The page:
By ANAND GIRIDHARADAS
NEW YORK — First the slave South, now this. Is Silicon Valley trying to secede from America?
That it is, and should, was the claim of a speech this month by a Stanford University lecturer and entrepreneur named Balaji S. Srinivasan. The speech gained attention in technology circles. But it deserves a wider audience, because it was an unusually honest articulation of ideas that are common among members of a digital overclass whose decisions shape ever more of our lives.
In a nutshell, Mr. Srinivasan, a computer scientist and co-founder of the genomics company Counsyl, told a group of young entrepreneurs that the United States had become “the Microsoft of nations”: outdated and obsolescent. When technology companies calcify, Mr. Srinivasan said, you don’t reform them. You exit and launch your own. Why not do so with America?
In practice, this vision calls for building actual communities that would be beyond the reach of the state that Silicon Valley’s libertarians despise. But in the near term, Mr. Srinivasan noted, there are piecemeal ways to opt out of the society — like spending unregulated digital currency, sleeping in unregulated hotels and manufacturing unregulated guns. What Mr. Srinivasan called “Silicon Valley’s ultimate exit,” he explained, “basically means build an opt-in society, ultimately outside the United States, run by technology.”
The speech won roars from the audience at Y Combinator, a leading start-up incubator. It earned hearty praise online as well — even as it worried others.
Nicholas Carr, author of “The Shallows: What the Internet Is Doing to Our Brains,” said the speech was part of “a resurgence of millenarian thinking in Silicon Valley.” The dream of an extra-societal utopia grows in part out of a “naïve libertarianism” ascendant in the Valley, and in part out of older American cultist traditions dating as far back as the Pilgrims, he said.
The Pilgrims analogy is apt, because Mr. Srinivasan cast entrepreneurs as a persecuted people who must flee to survive. The Valley, he argued, is taking over the rest of America’s traditional raisons d’être. Netflix and iTunes challenge Hollywood. Twitter and blogs challenge New York media. The Khan Academy and Coursera challenge Boston’s universities. Uber and Airbnb challenge the regulatory state personified by Washington.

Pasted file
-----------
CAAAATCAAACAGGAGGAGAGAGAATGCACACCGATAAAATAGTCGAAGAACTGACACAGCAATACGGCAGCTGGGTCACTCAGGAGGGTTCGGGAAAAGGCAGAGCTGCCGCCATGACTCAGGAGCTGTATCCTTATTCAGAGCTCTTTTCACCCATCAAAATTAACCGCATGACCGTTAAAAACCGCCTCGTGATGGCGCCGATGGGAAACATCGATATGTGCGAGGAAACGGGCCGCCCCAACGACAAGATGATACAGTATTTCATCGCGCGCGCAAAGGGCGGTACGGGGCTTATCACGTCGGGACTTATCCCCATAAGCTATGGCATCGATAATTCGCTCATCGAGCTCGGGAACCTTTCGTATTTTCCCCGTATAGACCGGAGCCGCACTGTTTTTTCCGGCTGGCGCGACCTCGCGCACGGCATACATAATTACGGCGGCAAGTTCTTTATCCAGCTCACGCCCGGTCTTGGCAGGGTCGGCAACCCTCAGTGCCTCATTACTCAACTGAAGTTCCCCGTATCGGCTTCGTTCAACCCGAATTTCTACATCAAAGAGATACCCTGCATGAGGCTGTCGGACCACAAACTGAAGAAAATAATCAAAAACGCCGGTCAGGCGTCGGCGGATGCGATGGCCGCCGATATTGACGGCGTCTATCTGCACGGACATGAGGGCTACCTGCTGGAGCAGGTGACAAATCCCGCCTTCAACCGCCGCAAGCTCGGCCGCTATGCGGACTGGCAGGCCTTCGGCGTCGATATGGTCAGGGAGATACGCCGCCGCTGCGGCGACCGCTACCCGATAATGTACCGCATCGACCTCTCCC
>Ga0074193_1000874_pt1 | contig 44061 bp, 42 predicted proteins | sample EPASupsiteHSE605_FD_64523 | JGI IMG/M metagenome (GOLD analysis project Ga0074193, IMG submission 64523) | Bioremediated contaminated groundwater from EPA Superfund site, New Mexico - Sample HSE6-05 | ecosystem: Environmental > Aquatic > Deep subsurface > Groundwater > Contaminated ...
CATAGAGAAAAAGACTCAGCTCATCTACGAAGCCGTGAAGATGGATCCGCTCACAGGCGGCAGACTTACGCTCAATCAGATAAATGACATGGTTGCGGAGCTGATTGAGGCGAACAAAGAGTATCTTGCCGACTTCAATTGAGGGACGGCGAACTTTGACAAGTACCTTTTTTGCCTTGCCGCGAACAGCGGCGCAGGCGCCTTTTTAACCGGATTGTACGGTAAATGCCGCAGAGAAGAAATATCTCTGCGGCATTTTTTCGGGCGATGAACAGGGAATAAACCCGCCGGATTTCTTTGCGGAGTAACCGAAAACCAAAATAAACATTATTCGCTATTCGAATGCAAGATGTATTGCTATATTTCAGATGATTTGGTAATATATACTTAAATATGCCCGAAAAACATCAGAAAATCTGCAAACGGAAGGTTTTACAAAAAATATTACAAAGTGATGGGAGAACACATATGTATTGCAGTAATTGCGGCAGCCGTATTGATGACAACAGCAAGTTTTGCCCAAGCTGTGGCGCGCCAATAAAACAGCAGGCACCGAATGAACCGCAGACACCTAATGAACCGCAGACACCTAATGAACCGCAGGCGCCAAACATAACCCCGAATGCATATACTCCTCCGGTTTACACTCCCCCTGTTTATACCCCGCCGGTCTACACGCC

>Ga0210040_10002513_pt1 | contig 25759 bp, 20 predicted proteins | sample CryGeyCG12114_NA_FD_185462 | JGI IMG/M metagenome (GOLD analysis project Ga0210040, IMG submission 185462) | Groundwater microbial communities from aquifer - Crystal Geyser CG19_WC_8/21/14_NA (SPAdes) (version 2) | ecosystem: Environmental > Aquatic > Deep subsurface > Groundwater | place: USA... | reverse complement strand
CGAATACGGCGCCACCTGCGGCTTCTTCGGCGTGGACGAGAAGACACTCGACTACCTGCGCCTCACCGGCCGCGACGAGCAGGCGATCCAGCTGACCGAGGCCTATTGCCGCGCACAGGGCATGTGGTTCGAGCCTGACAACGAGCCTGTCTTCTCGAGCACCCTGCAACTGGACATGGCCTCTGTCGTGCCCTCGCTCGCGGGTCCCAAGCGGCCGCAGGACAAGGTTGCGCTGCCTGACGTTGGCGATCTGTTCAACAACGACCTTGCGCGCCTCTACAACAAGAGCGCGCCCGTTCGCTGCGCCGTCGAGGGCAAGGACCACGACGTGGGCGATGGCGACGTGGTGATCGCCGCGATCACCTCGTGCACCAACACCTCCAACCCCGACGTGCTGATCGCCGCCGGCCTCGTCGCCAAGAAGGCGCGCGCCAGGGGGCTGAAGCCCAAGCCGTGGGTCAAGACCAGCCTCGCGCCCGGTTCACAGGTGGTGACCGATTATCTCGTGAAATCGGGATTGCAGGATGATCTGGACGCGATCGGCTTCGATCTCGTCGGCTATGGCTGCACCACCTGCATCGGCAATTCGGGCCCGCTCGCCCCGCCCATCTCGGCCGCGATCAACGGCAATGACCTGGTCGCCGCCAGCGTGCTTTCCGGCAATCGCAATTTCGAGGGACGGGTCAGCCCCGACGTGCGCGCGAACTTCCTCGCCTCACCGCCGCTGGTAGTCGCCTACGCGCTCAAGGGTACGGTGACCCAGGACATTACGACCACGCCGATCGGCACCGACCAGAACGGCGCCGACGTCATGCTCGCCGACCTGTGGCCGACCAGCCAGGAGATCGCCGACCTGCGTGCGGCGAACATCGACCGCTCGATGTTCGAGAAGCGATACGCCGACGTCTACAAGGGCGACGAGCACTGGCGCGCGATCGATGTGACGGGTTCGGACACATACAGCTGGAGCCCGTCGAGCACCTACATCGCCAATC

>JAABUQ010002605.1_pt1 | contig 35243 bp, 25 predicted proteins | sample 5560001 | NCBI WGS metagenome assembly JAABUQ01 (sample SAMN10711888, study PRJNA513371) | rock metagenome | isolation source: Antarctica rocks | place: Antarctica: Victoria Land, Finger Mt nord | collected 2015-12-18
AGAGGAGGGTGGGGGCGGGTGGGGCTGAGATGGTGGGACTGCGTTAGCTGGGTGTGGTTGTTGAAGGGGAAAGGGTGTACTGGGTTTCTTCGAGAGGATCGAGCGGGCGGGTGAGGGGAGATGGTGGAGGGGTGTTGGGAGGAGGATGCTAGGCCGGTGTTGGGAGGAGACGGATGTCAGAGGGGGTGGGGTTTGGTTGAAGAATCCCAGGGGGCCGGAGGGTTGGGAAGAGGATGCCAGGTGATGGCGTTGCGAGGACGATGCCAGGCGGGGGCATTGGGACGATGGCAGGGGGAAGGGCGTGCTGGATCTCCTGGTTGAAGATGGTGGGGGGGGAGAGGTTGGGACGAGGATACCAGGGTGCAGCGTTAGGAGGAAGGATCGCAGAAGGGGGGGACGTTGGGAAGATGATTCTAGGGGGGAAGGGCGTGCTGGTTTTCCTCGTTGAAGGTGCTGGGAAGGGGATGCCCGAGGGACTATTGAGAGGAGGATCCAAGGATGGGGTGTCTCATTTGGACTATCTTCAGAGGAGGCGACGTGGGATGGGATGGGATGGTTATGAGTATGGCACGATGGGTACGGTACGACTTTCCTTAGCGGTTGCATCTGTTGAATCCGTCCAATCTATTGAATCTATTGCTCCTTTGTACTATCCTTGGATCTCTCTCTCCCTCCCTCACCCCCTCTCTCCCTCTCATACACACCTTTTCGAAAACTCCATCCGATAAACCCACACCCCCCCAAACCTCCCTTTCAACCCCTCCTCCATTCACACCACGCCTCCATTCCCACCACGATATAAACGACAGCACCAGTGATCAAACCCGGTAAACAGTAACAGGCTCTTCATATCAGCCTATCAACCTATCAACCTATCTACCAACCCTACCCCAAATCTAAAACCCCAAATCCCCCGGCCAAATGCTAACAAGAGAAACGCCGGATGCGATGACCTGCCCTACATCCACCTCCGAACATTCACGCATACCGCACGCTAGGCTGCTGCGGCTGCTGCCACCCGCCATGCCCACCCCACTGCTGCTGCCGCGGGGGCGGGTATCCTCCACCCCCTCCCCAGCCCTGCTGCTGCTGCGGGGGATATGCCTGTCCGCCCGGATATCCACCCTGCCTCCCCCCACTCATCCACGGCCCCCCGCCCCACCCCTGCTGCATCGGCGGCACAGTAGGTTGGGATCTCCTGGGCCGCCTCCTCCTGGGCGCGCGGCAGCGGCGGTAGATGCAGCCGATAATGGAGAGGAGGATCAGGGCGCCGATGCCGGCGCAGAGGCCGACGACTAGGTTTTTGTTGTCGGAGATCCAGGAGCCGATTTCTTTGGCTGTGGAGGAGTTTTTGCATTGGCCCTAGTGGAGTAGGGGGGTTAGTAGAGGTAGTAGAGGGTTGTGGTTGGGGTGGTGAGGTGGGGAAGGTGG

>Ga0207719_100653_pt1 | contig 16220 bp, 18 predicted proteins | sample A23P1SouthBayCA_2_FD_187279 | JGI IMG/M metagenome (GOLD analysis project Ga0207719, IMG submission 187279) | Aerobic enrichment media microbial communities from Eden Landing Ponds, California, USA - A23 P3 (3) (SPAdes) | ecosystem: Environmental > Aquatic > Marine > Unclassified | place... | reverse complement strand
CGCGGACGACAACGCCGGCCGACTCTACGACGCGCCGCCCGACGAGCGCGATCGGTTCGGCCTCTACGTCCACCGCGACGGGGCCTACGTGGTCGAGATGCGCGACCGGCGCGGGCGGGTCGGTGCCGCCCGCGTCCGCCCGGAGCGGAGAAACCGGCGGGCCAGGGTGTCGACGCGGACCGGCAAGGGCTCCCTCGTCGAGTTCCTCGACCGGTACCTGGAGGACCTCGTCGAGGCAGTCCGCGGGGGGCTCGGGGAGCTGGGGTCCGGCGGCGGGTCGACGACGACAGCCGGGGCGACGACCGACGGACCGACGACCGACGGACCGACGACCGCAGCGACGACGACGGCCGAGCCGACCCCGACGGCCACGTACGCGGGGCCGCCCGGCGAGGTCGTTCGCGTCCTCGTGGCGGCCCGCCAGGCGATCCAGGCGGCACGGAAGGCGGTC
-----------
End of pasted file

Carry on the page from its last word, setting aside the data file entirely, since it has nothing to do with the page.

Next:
“We are putting a horse head in all of their beds,” Mr. Srinivasan said, using a blood-soaked “Godfather” reference.
Disruption makes enemies, Mr. Srinivasan said, but war is not an option: “They have aircraft carriers; we don’t.” His proposed solution is seceding from the society before the “backlash” against the Valley grows.
The tools are already here, he noted: 3-D printing makes it “impossible to ban physical objects,” from guns to drones. The borderless digital currency Bitcoin defies economic regulation. The Quantified Self movement helps people self-measure and opt out of the health care system. He urged his audience to invent opt-out tools of their own, including one “allowing people, the middle class, to make tax shelters.”
Mr. Srinivasan has influential support: Some of the biggest names in the Valley have variously proposed building a Mars colony, an unregulated zone of experimentation on Earth or floating libertarian islands at sea.
Not everyone in technology wants to flee, though. Catherine Bracy, director of community organizing at Code for America, criticized this genre of thinking as reflecting a simple lack of exposure by many Valley engineers: “Most of them aren’t confronted with or don’t have an understanding of most problems regular people are facing. If they had to collect food stamps or ride the bus or send their kid to public school, they might be more empathetic to the role that government plays in people’s lives and more interested in fixing those problems than opting out.”
Mr. Srinivasan is happy to let reformers stay behind. “The best part is this,” he said. “The people who think this is weird, the people who sneer at the frontier, who hate technology — they won’t follow you out there.”